Woody Allen quipped, "Ninety percent of life is just showing up."
As a glib line from a comedic filmmaker, his observation is not a prescription for life or societal advancement. Nevertheless, "showing up" is a great start because in any group, only a few do so. You cannot contribute if you forfeit. Of those who do show up, a smaller number go on to make a difference.
Competition today in all aspects of society is tougher, and in our field especially. According to an August 2010 story by Helen Kearney of Reuters (called "Ranks of U.S. Financial Advisors Shrinking,") there were 310,000 financial advisors in the U.S. at the end of 2008, down from approximately 314,000 in 2004. Every significant economic down cycle precipitates a shakeout as marginal advisors and brokers leave the field.
To be successful in athletics, you must first show up for a tryout. Once selected, you must suit up for practice, on time, ready to work out. You have to love the game, and "begin with the end in mind," according to Stephen Covey, author of The 7 Habits of Highly Effective People. You have to accept setbacks as a teaching moment, learn from your coaches and peers, contribute to the conversation and do more, much more, than your competitors to reach full potential and truly make a difference.
I once spoke with a young advisor who was working to build his practice. When I asked him if he was a member of the Financial Planning Association (FPA), he replied, "I was, but I dropped my membership. I wasn't getting anything out of it." He was referring to a large chapter, one of the more active and dynamic of the 95 chapters across the country. He clearly failed to grasp a basic truth: You get out of something what you put into it. You have to show up and get involved.
When babies are born, they first thrive on breast milk and are then spoon-fed. Eventually, though, humans have to wean themselves off those things and mature, learn to hunt, grow and process their own food to survive. In primitive societies, those who did not contribute to the tribe were shunned and often left to die. Cruel, but it worked.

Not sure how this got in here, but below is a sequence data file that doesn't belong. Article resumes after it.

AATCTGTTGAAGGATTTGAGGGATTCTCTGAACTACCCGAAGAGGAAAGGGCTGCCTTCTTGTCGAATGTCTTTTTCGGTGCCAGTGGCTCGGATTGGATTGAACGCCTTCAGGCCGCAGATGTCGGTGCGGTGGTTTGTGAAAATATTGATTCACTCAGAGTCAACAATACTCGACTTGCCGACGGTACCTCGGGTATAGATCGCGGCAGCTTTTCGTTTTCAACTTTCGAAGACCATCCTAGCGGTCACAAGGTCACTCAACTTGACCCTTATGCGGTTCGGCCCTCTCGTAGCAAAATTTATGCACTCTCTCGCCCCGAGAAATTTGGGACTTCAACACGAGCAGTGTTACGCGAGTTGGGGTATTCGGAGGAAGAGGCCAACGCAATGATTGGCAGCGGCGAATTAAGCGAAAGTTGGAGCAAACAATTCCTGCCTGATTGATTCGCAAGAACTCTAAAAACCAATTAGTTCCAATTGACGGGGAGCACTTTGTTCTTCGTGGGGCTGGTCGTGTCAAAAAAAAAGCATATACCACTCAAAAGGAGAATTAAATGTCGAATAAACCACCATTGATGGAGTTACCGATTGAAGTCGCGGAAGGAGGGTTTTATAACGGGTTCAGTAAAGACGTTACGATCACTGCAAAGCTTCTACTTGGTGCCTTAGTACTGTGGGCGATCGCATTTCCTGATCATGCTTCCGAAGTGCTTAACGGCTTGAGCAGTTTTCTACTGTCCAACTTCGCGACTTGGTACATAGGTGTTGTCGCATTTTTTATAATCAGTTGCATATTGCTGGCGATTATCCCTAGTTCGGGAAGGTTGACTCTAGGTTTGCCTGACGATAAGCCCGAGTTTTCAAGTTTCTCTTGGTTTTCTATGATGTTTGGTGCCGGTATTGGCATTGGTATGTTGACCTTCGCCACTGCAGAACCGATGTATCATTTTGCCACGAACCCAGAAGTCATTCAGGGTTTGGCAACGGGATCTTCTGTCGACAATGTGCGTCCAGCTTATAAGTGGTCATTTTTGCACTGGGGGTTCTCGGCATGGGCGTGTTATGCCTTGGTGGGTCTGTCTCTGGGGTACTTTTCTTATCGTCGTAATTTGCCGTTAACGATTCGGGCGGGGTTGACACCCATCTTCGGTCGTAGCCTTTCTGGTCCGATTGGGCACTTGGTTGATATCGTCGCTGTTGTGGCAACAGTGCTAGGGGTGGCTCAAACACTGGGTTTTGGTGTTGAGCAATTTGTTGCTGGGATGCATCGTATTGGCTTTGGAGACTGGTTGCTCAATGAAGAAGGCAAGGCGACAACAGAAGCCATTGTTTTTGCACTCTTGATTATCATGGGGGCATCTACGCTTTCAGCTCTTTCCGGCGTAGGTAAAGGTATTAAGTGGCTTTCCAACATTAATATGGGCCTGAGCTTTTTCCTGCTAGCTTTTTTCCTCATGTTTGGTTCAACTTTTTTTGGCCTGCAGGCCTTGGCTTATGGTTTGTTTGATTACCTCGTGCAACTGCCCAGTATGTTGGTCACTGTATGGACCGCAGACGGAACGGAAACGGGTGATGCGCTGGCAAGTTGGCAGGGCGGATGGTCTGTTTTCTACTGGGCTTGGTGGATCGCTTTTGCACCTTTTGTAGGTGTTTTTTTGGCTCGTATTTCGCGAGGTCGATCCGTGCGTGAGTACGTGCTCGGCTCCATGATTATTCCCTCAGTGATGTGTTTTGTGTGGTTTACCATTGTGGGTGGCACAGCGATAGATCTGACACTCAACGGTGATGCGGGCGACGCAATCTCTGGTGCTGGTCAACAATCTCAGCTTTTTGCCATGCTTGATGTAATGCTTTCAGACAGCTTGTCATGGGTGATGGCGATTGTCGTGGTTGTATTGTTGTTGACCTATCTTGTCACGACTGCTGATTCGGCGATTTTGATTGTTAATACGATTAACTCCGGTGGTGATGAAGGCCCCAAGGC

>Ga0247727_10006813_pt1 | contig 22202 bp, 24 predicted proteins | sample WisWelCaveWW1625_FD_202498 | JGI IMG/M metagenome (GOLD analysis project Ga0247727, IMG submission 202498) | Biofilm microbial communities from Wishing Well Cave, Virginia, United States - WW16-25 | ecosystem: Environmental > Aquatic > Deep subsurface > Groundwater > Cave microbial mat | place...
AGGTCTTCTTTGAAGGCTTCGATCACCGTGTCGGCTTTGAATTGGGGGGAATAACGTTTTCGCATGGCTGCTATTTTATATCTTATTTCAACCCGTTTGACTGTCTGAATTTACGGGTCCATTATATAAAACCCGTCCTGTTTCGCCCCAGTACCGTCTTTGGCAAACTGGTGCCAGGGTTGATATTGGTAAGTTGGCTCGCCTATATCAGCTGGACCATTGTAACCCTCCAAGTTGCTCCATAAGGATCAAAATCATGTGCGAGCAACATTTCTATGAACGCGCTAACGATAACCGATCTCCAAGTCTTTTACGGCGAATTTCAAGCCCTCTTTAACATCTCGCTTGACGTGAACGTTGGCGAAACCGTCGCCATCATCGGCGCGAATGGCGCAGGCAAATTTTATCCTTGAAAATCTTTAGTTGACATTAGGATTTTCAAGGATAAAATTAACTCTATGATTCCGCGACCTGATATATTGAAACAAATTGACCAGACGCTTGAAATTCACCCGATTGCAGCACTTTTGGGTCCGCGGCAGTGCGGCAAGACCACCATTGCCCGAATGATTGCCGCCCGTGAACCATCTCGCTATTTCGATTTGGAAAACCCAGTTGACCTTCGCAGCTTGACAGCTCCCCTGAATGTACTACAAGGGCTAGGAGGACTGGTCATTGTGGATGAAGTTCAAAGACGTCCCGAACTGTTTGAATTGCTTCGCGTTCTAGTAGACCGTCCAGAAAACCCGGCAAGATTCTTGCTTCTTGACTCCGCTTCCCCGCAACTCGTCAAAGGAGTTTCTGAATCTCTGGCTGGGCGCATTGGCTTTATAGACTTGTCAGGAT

A Clash Of Philosophies
On September 26, 2011, writer Matt Ridley of The Wall Street Journal was awarded the Manhattan Institute's Hayek Prize. His lecture appeared in an op-ed in the Journal, called "From Phoenecia to Hayek to the 'Cloud,'" that is a must-read for forward thinkers in our profession.
Proclaims Ridley, "Human technological advancement depends not on individual intelligence but on collective idea sharing, and it has done so for thousands of years. Human progress waxes and wanes according to how much people connect and exchange."
Ridley cites the ancients, noting that trading societies grew and prospered, whereas isolated tribes, cities and countries stagnated. Anyone who has traveled the trade routes around the Mediterranean, Aegean and Black Seas marvels at the societal and architectural advances of the ancients-the Greeks, Romans and those before them.
Thousands of years before modern universities, before Johannes Gutenberg's initiation of the printing revolution and the emergence of the Internet, progress came from interaction, from a willingness to accept new ideas, from collaboration, from experimentation, from the joy of individual and shared success, and above all, from freedom!
Breakthrough ideas were developed in Islamic and Chinese societies, but such progress and freedom were later squelched by isolation and totalitarian controls. Ridley cites Friedrich von Hayek's 1945 essay, "The Uses of Knowledge in Society." Hayek, the quintessential Austrian economist and philosopher, declared: "Central planning cannot work because it is trying to substitute an individual all-knowing intelligence for a distributed and fragmented system of localized but connected knowledge."